I know two words, six letters long each, that shape my experience as a human. They are both old words, with long histories of linguistic, social, and political transformations. One is the perverse derivative of a color that now implies the oppressive superiority of one group over another. One is the perverse transformation of a neutral, inert object that was used to eliminate people now dehumanized and disempowered by the word. One has been reclaimed by some of the very people oppressed by the word and what it represents, but too many are repulsed by the word to successfully reclaim it. Instead, most refer to the word only by its first letter – N. The other word has not been met with systematic efforts to reclaim it. Yet, ironically, the word seems to repulse fewer; as such, referring to it by its first letter – F – world confuse most as another word we regularly censor.

Despite their differences, these two six-letter words share similarities, some odd. Similar in length, beginning and ending with consonants, home to two Gs in the middle, with vowels sandwiched in between. In use, the two are similar in their function of reminding me that I am subhuman, or maybe not human at all. At least, as a partial human, the word nigger reduces me to my skin color and, as such, that my status is inferior to those of white skin. The word faggot reduces me to a sexual act considered immoral, pathological, and revolting. Only six letters long, yet each conjures up a reminder of my place in society – always outside – even when included within.

The simultaneity of these experiences infuses their dehumanizing potential. Indeed, in society, this racist, sexist, classist, heterosexist society in which I live, places me at a subordinate status as a racial minority, as a sexual minority, and as a racial-sexual minority. This marginalization is compounded by the dual betrayals of the predominantly-heterosexual Black community and the predominantly-white gay community. In the former, I am just as likely to be reminded of my subordinate status as a faggot as I am in white-dominated society. I am likely told my efforts to fight homophobia are distracting. In the latter, my racial identity is erased and any attempts to attend to anti-racist projects seen as irrelevant. Unfortunately, both communities have fallen prey to white heterosexist efforts to “divide and conquer,” and too rarely able to forge lasting coalitions. Both, too often, forget that individuals cannot be reduced to a single status: fighting racism, yet putting up with sexism; fighting homophobia while ignoring the whiteness and middle-classness of gay movements. Invisible in Black spaces as a faggot, invisible in gay spaces as a nigger, and invisible as both in society.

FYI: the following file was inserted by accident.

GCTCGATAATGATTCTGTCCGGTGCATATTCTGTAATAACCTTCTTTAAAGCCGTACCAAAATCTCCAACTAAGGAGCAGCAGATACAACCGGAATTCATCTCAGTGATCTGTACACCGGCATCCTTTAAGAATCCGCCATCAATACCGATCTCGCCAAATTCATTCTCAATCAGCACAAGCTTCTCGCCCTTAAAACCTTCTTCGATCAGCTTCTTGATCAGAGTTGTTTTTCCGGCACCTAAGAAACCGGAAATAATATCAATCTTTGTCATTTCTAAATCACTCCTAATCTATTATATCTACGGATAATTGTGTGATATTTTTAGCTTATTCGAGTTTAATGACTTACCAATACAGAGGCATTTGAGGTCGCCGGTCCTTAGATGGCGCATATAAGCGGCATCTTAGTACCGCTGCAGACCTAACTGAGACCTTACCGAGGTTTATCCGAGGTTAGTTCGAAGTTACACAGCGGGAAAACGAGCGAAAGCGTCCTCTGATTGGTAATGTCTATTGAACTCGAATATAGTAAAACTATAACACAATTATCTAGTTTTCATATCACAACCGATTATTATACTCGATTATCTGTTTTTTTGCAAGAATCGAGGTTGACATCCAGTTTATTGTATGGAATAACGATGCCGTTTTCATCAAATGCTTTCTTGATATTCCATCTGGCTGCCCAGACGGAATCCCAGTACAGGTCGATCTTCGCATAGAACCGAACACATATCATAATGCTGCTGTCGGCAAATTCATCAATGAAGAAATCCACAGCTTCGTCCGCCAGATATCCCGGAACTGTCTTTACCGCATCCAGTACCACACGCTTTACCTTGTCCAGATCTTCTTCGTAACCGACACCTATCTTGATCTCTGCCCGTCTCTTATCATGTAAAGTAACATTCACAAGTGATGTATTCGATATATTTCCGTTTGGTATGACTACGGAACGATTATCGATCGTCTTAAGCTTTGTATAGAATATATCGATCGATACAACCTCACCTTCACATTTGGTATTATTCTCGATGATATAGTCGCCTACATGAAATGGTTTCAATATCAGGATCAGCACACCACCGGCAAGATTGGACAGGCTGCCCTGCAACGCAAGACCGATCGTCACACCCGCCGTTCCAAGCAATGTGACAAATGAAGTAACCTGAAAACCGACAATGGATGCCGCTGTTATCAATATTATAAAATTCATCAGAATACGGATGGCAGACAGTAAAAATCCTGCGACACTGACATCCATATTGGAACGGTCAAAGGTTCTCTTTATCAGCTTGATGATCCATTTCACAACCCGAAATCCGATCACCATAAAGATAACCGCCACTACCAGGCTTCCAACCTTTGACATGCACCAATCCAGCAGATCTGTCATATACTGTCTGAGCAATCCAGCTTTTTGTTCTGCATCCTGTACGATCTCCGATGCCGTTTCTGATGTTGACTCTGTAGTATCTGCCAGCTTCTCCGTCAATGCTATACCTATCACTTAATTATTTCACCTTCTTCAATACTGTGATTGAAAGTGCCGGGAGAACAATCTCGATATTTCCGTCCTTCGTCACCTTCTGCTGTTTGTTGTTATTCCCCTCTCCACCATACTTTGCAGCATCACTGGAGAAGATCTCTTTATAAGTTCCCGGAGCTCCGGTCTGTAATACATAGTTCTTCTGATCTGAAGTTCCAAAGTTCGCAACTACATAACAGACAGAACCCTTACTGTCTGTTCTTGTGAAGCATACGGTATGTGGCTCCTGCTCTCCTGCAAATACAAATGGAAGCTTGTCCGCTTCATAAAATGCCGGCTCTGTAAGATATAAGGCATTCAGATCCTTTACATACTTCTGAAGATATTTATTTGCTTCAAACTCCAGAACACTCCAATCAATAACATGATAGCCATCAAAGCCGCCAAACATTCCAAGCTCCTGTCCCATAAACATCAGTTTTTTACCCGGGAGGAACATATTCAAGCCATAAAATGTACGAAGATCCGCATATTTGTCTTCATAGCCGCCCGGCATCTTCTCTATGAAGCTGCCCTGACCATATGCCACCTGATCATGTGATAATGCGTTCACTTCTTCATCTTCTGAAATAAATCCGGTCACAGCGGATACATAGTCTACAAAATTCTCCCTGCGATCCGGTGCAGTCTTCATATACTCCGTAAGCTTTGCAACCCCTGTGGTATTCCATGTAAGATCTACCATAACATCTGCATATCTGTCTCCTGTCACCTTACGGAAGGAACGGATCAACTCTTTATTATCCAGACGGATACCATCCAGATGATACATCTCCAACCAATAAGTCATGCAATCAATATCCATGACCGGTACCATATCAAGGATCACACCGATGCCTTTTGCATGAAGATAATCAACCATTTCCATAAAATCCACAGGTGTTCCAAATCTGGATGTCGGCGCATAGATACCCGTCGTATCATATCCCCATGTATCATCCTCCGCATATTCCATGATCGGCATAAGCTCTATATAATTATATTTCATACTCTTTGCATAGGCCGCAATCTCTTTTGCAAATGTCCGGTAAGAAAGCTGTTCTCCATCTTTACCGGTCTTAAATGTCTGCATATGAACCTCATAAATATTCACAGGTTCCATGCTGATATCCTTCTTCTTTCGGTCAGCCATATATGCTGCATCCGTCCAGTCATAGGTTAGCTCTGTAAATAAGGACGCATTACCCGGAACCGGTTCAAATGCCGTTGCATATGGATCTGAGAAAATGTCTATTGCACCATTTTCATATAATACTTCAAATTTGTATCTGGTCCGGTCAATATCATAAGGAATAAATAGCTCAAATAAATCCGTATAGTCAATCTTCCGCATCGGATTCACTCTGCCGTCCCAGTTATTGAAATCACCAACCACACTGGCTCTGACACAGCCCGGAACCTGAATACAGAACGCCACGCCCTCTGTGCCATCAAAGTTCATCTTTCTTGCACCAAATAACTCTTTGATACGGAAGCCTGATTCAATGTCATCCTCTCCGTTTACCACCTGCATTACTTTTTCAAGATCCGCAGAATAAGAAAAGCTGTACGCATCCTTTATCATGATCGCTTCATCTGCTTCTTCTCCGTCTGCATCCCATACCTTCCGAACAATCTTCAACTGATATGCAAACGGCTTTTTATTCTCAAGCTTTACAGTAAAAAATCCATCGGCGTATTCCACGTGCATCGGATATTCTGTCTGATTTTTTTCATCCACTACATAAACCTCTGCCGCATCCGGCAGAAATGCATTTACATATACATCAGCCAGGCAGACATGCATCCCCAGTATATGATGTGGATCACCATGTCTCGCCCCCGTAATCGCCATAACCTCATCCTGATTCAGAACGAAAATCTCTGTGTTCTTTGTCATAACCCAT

But, for as much invisibility is regarded to these statuses is the granting of hypervisibility. Due to the presumption of whiteness and heterosexuality, one always stands out as something other – the Other. I know the ironic reality of invisibility as a Black person, yet the hypervisibility as a black man approaching someone on the street at night. I know the invisibility as a queer person, yet the hypervisibility as a gay man in sex-segregated spaces and situations. It is quite odd that one is simultaneously invisible and powerless, yet hypervisible and threatening.

I use these stereotyped threatening images to my advantage. Or, I at least attempt to do so in desperate attempts to protect myself. When I feel the sense of danger arising in white people as I approach, I trade off my Blackness for my gayness in an effort to seem harmless. Who’s ever heard of a gay thug anyhow? Flipped, in scenarios where I feel unsafe as a queer person, I emphasize my Blackness to appear threatening. To what extent this is simply hypervigilance every minority faces, I am unaware. To what extent these trading-off efforts work, I cannot assess.

The possibility of trading off race for sexual identity and vice versa is made through their intersections with gender. An emphasized Blackness to appear threatening presumes a tough, masculine demeanor, one that implies heterosexuality. An emphasized gayness to appear non-threatening implies a meek, feminine demeanor, one that is at odds with the stereotypical image of Black men. When laid out this way, their opposing nature becomes apparent. One cannot be both the stereotypical Black man and the stereotypical gay man. The former implies the opposite of the latter, and vice versa.

What, then, is the category of Black queer? How does one inhabit these two identity spaces defined as opposites of one another? One’s mere existence resists narrowly defined racial and sexual categories. But, many face what feels like pressure to choose: choose your status, your identity, and your allegiance. Are you Black or are you gay?

I reject this notion of opposition between Blackness and gayness just as I reject the labels nigger and faggot. I am not defined by the histories of oppression, enslavement, and discrimination faced by Black people. I am not defined by the history of oppression, exclusion, and collective closetedness faced by gay people. These histories shape who I am and my consciousness, but I cannot be reduced to either.

This time, I will keep this rant.
This time, I will keep this rant to share with others.
This time, I will keep this rant to share with myself.
This time, I will keep this rant to accept my militance.